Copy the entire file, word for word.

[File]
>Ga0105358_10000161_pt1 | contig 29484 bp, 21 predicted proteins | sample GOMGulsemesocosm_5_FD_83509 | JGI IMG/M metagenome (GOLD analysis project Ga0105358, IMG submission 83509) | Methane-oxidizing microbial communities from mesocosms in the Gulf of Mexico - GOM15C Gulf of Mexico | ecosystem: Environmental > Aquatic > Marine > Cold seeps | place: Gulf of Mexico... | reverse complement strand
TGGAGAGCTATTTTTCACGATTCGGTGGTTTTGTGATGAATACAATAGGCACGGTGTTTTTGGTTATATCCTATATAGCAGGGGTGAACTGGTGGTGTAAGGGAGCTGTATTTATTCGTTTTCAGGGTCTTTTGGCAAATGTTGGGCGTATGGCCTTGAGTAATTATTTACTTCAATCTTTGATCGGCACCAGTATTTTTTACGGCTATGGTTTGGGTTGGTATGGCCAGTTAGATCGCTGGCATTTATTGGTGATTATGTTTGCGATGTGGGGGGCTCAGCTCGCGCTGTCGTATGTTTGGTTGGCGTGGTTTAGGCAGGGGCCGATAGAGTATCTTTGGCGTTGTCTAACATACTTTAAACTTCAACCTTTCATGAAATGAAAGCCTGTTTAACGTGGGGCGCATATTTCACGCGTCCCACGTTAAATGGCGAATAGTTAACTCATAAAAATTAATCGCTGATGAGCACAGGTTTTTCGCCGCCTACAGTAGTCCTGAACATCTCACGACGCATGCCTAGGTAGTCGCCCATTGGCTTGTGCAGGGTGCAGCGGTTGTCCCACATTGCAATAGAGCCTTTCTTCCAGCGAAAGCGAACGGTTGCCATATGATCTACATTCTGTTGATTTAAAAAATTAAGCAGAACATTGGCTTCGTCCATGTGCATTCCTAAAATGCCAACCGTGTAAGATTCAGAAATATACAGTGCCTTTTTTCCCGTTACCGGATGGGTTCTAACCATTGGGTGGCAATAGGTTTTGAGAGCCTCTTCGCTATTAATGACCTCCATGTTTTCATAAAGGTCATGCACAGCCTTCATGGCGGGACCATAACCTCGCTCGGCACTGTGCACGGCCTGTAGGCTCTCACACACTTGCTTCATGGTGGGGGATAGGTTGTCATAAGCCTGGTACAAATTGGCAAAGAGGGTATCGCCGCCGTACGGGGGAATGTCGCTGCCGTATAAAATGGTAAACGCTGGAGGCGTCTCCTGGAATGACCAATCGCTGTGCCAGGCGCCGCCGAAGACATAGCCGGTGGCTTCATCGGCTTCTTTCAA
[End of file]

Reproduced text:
>Ga0105358_10000161_pt1 | contig 29484 bp, 21 predicted proteins | sample GOMGulsemesocosm_5_FD_83509 | JGI IMG/M metagenome (GOLD analysis project Ga0105358, IMG submission 83509) | Methane-oxidizing microbial communities from mesocosms in the Gulf of Mexico - GOM15C Gulf of Mexico | ecosystem: Environmental > Aquatic > Marine > Cold seeps | place: Gulf of Mexico... | reverse complement strand
TGGAGAGCTATTTTTCACGATTCGGTGGTTTTGTGATGAATACAATAGGCACGGTGTTTTTGGTTATATCCTATATAGCAGGGGTGAACTGGTGGTGTAAGGGAGCTGTATTTATTCGTTTTCAGGGTCTTTTGGCAAATGTTGGGCGTATGGCCTTGAGTAATTATTTACTTCAATCTTTGATCGGCACCAGTATTTTTTACGGCTATGGTTTGGGTTGGTATGGCCAGTTAGATCGCTGGCATTTATTGGTGATTATGTTTGCGATGTGGGGGGCTCAGCTCGCGCTGTCGTATGTTTGGTTGGCGTGGTTTAGGCAGGGGCCGATAGAGTATCTTTGGCGTTGTCTAACATACTTTAAACTTCAACCTTTCATGAAATGAAAGCCTGTTTAACGTGGGGCGCATATTTCACGCGTCCCACGTTAAATGGCGAATAGTTAACTCATAAAAATTAATCGCTGATGAGCACAGGTTTTTCGCCGCCTACAGTAGTCCTGAACATCTCACGACGCATGCCTAGGTAGTCGCCCATTGGCTTGTGCAGGGTGCAGCGGTTGTCCCACATTGCAATAGAGCCTTTCTTCCAGCGAAAGCGAACGGTTGCCATATGATCTACATTCTGTTGATTTAAAAAATTAAGCAGAACATTGGCTTCGTCCATGTGCATTCCTAAAATGCCAACCGTGTAAGATTCAGAAATATACAGTGCCTTTTTTCCCGTTACCGGATGGGTTCTAACCATTGGGTGGCAATAGGTTTTGAGAGCCTCTTCGCTATTAATGACCTCCATGTTTTCATAAAGGTCATGCACAGCCTTCATGGCGGGACCATAACCTCGCTCGGCACTGTGCACGGCCTGTAGGCTCTCACACACTTGCTTCATGGTGGGGGATAGGTTGTCATAAGCCTGGTACAAATTGGCAAAGAGGGTATCGCCGCCGTACGGGGGAATGTCGCTGCCGTATAAAATGGTAAACGCTGGAGGCGTCTCCTGGAATGACCAATCGCTGTGCCAGGCGCCGCCGAAGACATAGCCGGTGGCTTCATCGGCTTCTTTCAA